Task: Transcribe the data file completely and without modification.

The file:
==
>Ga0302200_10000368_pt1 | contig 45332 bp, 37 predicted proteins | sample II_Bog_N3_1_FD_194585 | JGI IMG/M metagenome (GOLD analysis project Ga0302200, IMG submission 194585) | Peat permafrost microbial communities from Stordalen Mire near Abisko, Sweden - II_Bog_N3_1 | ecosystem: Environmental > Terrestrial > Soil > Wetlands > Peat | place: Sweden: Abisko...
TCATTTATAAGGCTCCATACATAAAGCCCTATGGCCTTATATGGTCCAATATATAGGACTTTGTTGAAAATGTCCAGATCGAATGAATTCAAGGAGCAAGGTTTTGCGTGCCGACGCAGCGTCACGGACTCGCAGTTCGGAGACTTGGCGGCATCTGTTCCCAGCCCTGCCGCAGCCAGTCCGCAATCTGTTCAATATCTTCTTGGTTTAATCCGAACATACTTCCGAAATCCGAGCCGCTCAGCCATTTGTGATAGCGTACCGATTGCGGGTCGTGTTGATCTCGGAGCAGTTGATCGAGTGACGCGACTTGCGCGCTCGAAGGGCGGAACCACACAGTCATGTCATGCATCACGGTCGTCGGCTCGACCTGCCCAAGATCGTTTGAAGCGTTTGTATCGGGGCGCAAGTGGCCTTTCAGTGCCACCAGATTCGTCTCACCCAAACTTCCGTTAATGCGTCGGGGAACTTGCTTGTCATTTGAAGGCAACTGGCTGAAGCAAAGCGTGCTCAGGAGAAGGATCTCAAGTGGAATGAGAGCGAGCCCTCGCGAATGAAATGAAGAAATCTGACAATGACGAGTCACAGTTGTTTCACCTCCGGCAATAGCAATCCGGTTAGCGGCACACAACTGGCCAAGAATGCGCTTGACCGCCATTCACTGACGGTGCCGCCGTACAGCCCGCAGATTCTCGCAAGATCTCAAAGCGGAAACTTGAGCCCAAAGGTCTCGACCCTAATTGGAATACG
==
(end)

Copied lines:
>Ga0302200_10000368_pt1 | contig 45332 bp, 37 predicted proteins | sample II_Bog_N3_1_FD_194585 | JGI IMG/M metagenome (GOLD analysis project Ga0302200, IMG submission 194585) | Peat permafrost microbial communities from Stordalen Mire near Abisko, Sweden - II_Bog_N3_1 | ecosystem: Environmental > Terrestrial > Soil > Wetlands > Peat | place: Sweden: Abisko...
TCATTTATAAGGCTCCATACATAAAGCCCTATGGCCTTATATGGTCCAATATATAGGACTTTGTTGAAAATGTCCAGATCGAATGAATTCAAGGAGCAAGGTTTTGCGTGCCGACGCAGCGTCACGGACTCGCAGTTCGGAGACTTGGCGGCATCTGTTCCCAGCCCTGCCGCAGCCAGTCCGCAATCTGTTCAATATCTTCTTGGTTTAATCCGAACATACTTCCGAAATCCGAGCCGCTCAGCCATTTGTGATAGCGTACCGATTGCGGGTCGTGTTGATCTCGGAGCAGTTGATCGAGTGACGCGACTTGCGCGCTCGAAGGGCGGAACCACACAGTCATGTCATGCATCACGGTCGTCGGCTCGACCTGCCCAAGATCGTTTGAAGCGTTTGTATCGGGGCGCAAGTGGCCTTTCAGTGCCACCAGATTCGTCTCACCCAAACTTCCGTTAATGCGTCGGGGAACTTGCTTGTCATTTGAAGGCAACTGGCTGAAGCAAAGCGTGCTCAGGAGAAGGATCTCAAGTGGAATGAGAGCGAGCCCTCGCGAATGAAATGAAGAAATCTGACAATGACGAGTCACAGTTGTTTCACCTCCGGCAATAGCAATCCGGTTAGCGGCACACAACTGGCCAAGAATGCGCTTGACCGCCATTCACTGACGGTGCCGCCGTACAGCCCGCAGATTCTCGCAAGATCTCAAAGCGGAAACTTGAGCCCAAAGGTCTCGACCCTAATTGGAATACG